Yes, ironically, my family is from the same place- it's called-
Remember, when you are dealing with a foreign language, especially Finnish, people are "spelling" it the way it's pronounced.Keep in mind the various ways to spell it.You are on the right track.I've never heard of the FFHS- does it work well?Since HisKi Project has been around for so long, I tend to lean towards that, plus the Finnish Migration Institute, although they just started charging fees.
Here's some help for you-
Tytär at the end of a name (Matintytär) means daughter.This Matintytär is saying she is Matti's daughter.All "middle names" have this- becareful, though- sometimes, though quite rare, you'll find a female name- Liisantytär.Liisa's daughter.Something happened here, and needs investigation.
Poika at the end of a name (Matinpoika) means daughter.This indicates that Matinpoika is saying HE is Matti's son.I've never seen a female name before this, so perhaps just on daughters?I don't know.
Here, let me give you an example direct from my great grandfather's record from Alajärvi, and translate it (Best to my ability), and see if that makes sense to you.
Herman Viktor, syntynyt 31.5.1878 Lapua, mennyt Amerikkaan v 1894, julistettu kuolleeksi ja kuolinpäiväksi määrätty 1.1.1969.Avioliitosta ei ole täällätietoa.
Okay, we're both looking at this and saying, huh?! LOLMy great grandfather- Viktor Herman Kivelä, notice the placing of the names and middle, because in latin/Christian records, this is how they put them.Syntynyt- born, alot of times you'll just find- S..Born May 31, 1878.This is European dating, putting the month first, then day, then year.He was born in Lapua, in Alajärvi parish (No, this doesnt' say that here, but I've done enough research in this parish to know).He migrated Mennyt to America in 1894.Now this is the interesting part you learn about Finland- after so many years, like between 75 to 100 years, they do like a tax list, and/or etc., and if this person has not returnedby a certain date, they are pronounced dead- my ggrandfather- pronounced dead to Finland on January 1, 1969.I have it somewhere around here what the last sentence means- I've just published my genealogy book of my Finnish Ancestry, and all of my notes are from one end of the house to the other.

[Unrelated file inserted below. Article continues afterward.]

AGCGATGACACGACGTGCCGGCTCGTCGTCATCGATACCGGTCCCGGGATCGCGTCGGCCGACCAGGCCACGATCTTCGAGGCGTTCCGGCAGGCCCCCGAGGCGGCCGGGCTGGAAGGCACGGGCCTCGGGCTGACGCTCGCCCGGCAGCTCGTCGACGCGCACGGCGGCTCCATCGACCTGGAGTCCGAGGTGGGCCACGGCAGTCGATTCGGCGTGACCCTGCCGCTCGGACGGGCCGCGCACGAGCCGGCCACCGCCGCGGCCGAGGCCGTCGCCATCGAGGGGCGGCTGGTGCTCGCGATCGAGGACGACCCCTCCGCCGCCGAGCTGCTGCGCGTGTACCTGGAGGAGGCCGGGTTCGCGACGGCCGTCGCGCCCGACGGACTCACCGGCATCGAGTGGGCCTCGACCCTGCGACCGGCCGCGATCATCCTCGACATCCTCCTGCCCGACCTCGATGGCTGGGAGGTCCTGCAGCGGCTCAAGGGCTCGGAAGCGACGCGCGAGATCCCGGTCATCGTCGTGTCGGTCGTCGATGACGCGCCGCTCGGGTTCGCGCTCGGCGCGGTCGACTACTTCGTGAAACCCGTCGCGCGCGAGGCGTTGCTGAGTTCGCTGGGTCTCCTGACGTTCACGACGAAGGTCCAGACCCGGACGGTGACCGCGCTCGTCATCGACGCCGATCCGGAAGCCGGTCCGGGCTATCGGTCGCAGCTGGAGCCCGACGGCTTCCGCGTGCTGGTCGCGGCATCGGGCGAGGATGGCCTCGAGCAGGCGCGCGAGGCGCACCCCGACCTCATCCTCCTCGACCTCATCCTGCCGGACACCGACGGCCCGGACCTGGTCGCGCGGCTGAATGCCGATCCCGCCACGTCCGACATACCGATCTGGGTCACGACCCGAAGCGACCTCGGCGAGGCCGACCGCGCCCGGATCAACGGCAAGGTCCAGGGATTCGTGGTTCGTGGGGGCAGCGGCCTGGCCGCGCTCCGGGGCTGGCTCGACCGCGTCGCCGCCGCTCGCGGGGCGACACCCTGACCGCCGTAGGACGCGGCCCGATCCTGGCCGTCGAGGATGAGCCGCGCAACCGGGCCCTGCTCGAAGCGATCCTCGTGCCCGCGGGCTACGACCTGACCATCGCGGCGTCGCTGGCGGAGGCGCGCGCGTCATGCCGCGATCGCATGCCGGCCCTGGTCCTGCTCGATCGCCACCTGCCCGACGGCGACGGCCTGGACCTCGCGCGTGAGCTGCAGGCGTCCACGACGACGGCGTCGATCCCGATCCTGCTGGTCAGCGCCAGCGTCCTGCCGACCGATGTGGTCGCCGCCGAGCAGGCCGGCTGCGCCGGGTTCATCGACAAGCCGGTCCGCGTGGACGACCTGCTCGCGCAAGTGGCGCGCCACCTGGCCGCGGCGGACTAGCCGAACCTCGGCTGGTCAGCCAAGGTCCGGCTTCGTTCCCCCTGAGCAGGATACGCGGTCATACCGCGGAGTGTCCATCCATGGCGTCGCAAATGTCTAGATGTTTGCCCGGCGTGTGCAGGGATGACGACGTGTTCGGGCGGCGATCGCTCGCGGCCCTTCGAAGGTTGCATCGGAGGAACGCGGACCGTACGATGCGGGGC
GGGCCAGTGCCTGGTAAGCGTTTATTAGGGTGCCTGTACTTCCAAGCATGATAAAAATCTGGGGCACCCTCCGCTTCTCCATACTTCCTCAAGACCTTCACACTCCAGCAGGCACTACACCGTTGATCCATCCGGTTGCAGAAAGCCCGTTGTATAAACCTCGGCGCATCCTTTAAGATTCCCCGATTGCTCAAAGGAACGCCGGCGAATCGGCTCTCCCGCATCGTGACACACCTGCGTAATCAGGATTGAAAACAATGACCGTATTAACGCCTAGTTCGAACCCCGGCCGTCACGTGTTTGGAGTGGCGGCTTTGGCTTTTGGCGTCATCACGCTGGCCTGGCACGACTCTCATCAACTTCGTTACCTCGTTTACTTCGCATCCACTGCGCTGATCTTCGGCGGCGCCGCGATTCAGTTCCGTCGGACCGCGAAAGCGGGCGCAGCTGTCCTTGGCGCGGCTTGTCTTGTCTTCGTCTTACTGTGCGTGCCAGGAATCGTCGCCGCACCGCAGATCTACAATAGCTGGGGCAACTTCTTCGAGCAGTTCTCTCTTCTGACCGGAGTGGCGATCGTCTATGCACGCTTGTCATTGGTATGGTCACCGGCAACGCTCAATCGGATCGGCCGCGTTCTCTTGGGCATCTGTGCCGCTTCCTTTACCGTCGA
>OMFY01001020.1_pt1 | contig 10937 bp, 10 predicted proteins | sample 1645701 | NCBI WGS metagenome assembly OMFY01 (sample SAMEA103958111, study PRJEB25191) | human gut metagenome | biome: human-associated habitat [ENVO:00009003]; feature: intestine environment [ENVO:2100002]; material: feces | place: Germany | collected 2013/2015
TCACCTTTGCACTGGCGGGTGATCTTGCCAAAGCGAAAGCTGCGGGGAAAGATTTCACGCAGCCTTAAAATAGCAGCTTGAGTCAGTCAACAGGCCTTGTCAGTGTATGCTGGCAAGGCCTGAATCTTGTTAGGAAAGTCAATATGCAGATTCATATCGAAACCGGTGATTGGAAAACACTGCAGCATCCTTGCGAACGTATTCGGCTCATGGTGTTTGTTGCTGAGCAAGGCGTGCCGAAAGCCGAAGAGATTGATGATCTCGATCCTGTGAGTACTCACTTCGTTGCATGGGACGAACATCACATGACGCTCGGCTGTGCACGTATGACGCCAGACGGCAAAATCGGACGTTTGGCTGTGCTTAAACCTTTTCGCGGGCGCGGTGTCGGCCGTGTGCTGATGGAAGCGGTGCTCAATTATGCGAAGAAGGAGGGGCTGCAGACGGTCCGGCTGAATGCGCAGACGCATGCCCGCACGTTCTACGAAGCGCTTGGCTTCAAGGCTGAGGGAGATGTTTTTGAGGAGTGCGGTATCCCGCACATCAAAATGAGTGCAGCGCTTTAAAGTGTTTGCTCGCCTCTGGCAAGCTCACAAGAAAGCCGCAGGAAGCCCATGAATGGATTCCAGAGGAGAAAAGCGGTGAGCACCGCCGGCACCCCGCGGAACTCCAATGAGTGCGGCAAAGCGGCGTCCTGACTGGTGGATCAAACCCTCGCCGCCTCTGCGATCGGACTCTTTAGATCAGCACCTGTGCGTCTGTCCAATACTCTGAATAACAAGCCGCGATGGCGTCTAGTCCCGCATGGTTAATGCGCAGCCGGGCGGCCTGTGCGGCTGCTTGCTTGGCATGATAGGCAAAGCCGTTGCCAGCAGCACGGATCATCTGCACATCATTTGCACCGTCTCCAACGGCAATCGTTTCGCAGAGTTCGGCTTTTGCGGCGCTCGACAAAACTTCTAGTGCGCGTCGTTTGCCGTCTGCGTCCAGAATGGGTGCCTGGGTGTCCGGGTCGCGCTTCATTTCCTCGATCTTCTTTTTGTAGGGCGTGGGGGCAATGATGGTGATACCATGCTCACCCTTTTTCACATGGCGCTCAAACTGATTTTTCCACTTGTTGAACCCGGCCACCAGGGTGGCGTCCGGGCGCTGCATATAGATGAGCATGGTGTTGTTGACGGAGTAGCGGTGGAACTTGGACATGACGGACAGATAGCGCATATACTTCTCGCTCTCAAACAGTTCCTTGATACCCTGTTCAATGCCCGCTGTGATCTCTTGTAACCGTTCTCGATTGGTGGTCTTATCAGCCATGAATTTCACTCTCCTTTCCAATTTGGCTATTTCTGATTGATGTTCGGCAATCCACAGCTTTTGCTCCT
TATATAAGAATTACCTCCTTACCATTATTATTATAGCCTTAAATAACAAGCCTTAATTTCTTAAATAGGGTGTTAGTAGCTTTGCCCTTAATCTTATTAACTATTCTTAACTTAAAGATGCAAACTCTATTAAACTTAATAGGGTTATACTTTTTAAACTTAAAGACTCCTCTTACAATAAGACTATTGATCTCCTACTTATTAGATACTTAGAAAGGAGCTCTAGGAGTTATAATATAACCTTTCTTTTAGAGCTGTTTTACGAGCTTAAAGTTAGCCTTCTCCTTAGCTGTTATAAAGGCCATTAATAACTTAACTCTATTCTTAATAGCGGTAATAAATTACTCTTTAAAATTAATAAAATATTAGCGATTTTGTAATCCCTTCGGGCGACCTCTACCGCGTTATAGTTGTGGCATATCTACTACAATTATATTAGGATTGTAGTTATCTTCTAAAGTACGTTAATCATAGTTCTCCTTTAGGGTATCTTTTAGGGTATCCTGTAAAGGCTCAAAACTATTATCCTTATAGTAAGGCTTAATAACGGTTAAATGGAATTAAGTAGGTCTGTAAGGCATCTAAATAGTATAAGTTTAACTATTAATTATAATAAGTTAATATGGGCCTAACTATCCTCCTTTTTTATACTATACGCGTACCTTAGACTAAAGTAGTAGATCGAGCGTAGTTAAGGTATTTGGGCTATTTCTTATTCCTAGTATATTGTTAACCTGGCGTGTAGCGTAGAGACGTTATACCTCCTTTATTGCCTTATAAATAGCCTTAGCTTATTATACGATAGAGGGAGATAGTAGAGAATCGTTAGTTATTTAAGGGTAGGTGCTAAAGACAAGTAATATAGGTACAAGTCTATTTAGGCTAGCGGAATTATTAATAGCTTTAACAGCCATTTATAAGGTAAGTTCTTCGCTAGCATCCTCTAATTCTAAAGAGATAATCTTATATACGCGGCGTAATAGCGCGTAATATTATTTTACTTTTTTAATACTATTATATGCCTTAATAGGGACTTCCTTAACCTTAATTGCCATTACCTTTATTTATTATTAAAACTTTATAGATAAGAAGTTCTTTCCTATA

Anyway, if you see words that say Kuollut or have the beginning part of that- Kuoll- (Kuolleeksi, etc) you can almost guarantee that this means death of some sort.Vaimo means married.Alot of times, you'll see this in front of the female's name, but if it isn't, look in the "Greek" mess under the guy's name.It's usually around the end, not near the beginning, where his name is.There's alot more I can tell you, but these are the basic words to look for in these records- born, death, married, children.Finnish words do not have the gender indications- she, he, her, him.They are all known, in English terms, as ITs.Isnt't that awful?!Records are really easy to read, once you start getting the jist of what you are looking for, there isn't really any variation to the extreme.
I would suspect that your Maki is pronounced and spelled Mackie.Mine is.I would not worry too much about the variation in spelling, the definite is MAKI.Like I said earlier, during migration, the English speaking folk wrote down what they heard.This really, is the least of your problems, because when you finally get on the right trail to Finland, then you need to learn about Farmnames, and I am more than happy to help you with this- this is where it gets really interesting.Where ever you worked (on a farm) that farm's name was your surname.If it was bought out, name changed, you were fired, quit, etc., your surname changed right with it, most likely at the next place you worked, which, nine times out of ten, was a farm.
Most of the Maki's in Finland, and I'm going to say not all, Kivelä in my family meant Stone.They worked at Stone Hill, which translated, Kivelämaki. I am going to try and dig up the Alajärvi parish address, and I believe there was a email that you can contact and request records (for a fee) and yes, they fortunately speak English.I thought I had that listed in my main notebook, apparently, the page I'm thinking is by the couch!I hope this is of some help to you, and I am glad to help, and stay in touch- if I don't know, I'll tell you, and gladly point you in a direction that makes sense.
Keep up the good "detective" work!